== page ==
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Vantomme - Vegir CD (album) cover




Jazz Rock/Fusion

3.51 | 7 ratings

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4 stars An enigmatic experience!

Once again I want to thank Leonardo Pavkovic for introducing me to musicians with huge talent that had not crossed my ears before. This time is Dominique Vantomme, a Belgian musician who (from what I've read) has dedicated big part of his life to music, being piano his main weapon. He shares credits in this new album with Michel Delville and Maxime Lenssens, two countrymen, and also with the legendary Tony Levin. The four men create here a quite enigmatic album that spreads the likes of jazz, electronic soundscapes with some psych nuances and rock. It is an instinctive record in which improvisation has the baton, so the four are free to explore each other's intentions.

Though (in my opinion) is a bit long and maybe not easy to dig, once you are into it, the music will do the rest. Eight mid-to-long tracks give us that opportunity to explore different musical routes in one single album in which the four musicians are equally important but under Vantonne's direction. Since the opener 'Double Down' we can embrace those infinite textures that may take us back to the 70's but with the experimental heart of improvs from this current millennium. 'Equal Minds' starts with a soft jazzy-spacey sound, very relaxing. After a couple of minutes the mini-moog enters in a soft way, but its presence is very noticeable. The psych spirit here is evident and will take you into a satisfying trip that has an explosive ending.

All the songs have a complete different sound, an example is 'Sizzurp'. Great drums making the rhythm while keyboards create a sound alike to theremin that puts a kind of sinister sound. Then it completely changes, becoming much rockier and experimental. You don't really know what comes next, the band keeps surprising you while the seconds pass, and that's great! In fact, I am far from describing the whole track's length, it is better if you discover it and create your own verdict. In 'Playing Chess with Barney Rubble' we listen to Levin's bass as the main character, with a somber atmosphere and unstoppable drums, then keyboards enter here and there and thee four musicians take off to different places but land in the same ground. There is a totally jazzy part here, and then with the changes you are still part of a trip to unknown lands.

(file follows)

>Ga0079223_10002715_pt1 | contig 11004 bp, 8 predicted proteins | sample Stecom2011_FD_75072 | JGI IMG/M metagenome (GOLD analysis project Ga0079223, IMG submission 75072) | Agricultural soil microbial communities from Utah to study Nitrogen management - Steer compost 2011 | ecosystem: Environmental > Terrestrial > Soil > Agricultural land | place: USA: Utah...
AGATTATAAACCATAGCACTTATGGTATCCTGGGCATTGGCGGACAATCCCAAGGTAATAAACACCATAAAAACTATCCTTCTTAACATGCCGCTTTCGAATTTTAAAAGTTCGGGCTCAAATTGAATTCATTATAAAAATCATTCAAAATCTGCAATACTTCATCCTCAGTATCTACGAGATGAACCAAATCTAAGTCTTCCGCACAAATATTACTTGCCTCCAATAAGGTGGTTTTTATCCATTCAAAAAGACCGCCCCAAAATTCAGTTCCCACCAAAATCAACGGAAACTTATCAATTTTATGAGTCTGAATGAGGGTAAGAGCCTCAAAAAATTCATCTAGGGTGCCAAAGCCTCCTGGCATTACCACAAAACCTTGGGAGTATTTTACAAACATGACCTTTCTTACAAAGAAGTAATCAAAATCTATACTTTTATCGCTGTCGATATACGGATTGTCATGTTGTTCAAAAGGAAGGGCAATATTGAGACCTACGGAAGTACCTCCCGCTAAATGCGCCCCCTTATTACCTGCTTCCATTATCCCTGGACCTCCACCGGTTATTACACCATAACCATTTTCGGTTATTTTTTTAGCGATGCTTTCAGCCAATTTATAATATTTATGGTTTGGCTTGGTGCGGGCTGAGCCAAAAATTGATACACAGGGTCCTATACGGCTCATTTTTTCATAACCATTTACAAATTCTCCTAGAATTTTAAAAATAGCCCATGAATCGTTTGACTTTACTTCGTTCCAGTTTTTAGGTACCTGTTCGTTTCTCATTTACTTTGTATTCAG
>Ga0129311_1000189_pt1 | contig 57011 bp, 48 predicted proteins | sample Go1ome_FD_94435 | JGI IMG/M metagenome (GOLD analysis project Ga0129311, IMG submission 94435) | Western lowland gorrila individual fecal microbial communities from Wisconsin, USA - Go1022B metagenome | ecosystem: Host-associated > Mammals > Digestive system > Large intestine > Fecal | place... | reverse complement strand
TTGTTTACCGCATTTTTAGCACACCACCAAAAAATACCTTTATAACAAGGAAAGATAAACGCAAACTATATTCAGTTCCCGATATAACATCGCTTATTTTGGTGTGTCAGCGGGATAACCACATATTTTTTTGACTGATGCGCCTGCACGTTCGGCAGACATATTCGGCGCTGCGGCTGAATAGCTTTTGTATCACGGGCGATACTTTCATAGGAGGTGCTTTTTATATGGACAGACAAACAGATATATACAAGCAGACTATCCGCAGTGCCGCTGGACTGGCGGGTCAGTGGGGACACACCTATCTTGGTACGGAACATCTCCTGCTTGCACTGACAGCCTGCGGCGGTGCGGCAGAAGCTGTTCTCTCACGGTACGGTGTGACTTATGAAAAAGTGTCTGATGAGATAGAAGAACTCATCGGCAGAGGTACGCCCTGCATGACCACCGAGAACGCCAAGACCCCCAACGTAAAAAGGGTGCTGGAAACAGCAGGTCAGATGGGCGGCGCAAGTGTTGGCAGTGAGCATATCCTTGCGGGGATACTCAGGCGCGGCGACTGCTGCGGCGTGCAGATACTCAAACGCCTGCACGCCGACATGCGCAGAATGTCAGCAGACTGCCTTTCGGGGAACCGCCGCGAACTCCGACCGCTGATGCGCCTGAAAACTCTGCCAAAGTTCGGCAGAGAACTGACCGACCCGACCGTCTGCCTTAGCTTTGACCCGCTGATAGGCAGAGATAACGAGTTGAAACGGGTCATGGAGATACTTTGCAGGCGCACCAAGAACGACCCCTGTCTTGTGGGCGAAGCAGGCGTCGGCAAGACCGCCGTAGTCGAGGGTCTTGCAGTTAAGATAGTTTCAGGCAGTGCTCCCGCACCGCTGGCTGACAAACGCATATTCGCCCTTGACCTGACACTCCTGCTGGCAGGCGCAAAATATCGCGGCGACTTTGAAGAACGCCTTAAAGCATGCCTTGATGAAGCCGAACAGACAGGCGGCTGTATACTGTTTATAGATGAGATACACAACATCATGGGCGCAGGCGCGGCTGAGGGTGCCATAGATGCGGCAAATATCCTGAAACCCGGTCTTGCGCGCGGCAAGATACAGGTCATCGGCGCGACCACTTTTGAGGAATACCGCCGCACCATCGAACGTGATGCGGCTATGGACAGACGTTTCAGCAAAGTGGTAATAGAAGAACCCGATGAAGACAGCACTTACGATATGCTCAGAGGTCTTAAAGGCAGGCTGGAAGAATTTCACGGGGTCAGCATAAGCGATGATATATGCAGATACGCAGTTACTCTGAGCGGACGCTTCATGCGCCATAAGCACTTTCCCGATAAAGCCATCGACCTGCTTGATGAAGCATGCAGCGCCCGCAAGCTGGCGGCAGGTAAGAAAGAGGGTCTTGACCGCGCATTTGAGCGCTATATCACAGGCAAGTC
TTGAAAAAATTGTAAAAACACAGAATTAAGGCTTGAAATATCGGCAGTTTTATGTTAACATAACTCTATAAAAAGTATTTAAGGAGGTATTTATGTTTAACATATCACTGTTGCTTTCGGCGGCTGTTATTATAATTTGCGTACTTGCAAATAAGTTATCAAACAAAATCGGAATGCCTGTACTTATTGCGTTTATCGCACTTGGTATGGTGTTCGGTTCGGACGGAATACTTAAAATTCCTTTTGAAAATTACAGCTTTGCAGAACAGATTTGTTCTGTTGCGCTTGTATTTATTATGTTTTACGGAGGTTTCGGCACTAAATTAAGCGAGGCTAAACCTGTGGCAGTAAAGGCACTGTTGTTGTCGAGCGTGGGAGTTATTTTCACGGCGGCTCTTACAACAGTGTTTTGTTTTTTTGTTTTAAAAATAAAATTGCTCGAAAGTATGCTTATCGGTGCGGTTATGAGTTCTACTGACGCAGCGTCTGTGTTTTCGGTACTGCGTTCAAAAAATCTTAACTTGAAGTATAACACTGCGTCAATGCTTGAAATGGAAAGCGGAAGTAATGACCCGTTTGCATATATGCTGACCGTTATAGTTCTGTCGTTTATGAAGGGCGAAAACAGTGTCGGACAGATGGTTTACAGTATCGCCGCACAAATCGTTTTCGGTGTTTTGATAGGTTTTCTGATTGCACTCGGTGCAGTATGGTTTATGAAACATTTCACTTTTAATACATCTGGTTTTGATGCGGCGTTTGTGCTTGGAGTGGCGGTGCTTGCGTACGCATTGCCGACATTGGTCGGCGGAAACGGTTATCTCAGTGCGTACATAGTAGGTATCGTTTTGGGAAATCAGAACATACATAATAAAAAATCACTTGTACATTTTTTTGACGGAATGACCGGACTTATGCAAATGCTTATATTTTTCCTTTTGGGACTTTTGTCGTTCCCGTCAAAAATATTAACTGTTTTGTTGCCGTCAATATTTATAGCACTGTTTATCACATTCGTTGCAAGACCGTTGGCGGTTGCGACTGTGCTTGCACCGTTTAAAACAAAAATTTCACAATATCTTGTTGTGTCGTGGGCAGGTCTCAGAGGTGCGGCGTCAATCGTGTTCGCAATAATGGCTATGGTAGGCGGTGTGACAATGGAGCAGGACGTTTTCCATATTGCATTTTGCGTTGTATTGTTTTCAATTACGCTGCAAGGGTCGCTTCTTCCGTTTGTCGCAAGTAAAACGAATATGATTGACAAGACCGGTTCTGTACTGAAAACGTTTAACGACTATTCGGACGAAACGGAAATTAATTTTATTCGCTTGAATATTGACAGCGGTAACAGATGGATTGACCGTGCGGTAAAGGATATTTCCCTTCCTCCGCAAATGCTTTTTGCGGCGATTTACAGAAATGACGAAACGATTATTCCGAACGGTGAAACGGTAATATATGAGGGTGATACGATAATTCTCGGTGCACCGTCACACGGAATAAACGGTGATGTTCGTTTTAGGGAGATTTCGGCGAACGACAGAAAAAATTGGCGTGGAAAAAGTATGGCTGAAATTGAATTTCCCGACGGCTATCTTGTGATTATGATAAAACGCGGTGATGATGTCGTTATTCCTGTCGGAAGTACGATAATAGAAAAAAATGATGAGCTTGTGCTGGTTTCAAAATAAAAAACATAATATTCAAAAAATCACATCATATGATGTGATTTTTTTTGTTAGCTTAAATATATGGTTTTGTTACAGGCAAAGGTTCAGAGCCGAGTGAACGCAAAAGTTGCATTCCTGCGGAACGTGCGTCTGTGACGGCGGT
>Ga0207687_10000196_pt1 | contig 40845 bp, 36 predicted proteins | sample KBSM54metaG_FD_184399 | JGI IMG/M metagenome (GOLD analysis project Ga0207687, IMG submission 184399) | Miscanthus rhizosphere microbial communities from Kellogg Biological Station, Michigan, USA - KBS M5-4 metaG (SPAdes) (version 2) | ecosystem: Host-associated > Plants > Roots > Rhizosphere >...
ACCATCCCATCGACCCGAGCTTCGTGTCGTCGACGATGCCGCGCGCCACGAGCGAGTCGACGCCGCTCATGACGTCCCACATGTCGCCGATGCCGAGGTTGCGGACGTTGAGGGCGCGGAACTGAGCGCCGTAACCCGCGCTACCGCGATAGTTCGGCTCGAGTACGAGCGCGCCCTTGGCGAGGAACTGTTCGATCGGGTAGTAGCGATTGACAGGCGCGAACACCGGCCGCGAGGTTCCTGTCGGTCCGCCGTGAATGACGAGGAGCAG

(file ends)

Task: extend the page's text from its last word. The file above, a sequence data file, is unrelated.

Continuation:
'The Self-Licking Ice Cream Come' is the longest track and I believe here the band decided to develop the jazziest groove of them all, I mean, in the 13 minutes we can enjoy different changes, but the jazz essence will overtake the sound. Vantomme's solos are also wonderful, and better when it opens the gates for Delville to share also some. 'Plutocracy' is an interesting song with an experimental sound that blends rock with electronic music, flirting even with new-age. There is a dark feeling in some moments and a blast of energy lost in the air, you decide whether to catch it or not.

'Agent Orange' opens with Levin's stick and it is impossible not to remember some Crimson passages. Then the other musicians join and start building new textures and creating a dark atmosphere, maybe some chaos lives there, but it will end sooner than later. The album finishes with 'Emmetropia' has a slow start but little by little the musicians develop new atmospheres; you might feel lost in some moments, but then you will find a comfortable place to stay. In fact, I think this could happen in the whole album because their freedom to improv and create countless atmospheres will transmit you different feelings.

A very interesting jam indeed, yet another positive experience with the Moonjune family. Check it out!

memowakeman | 4/5 |


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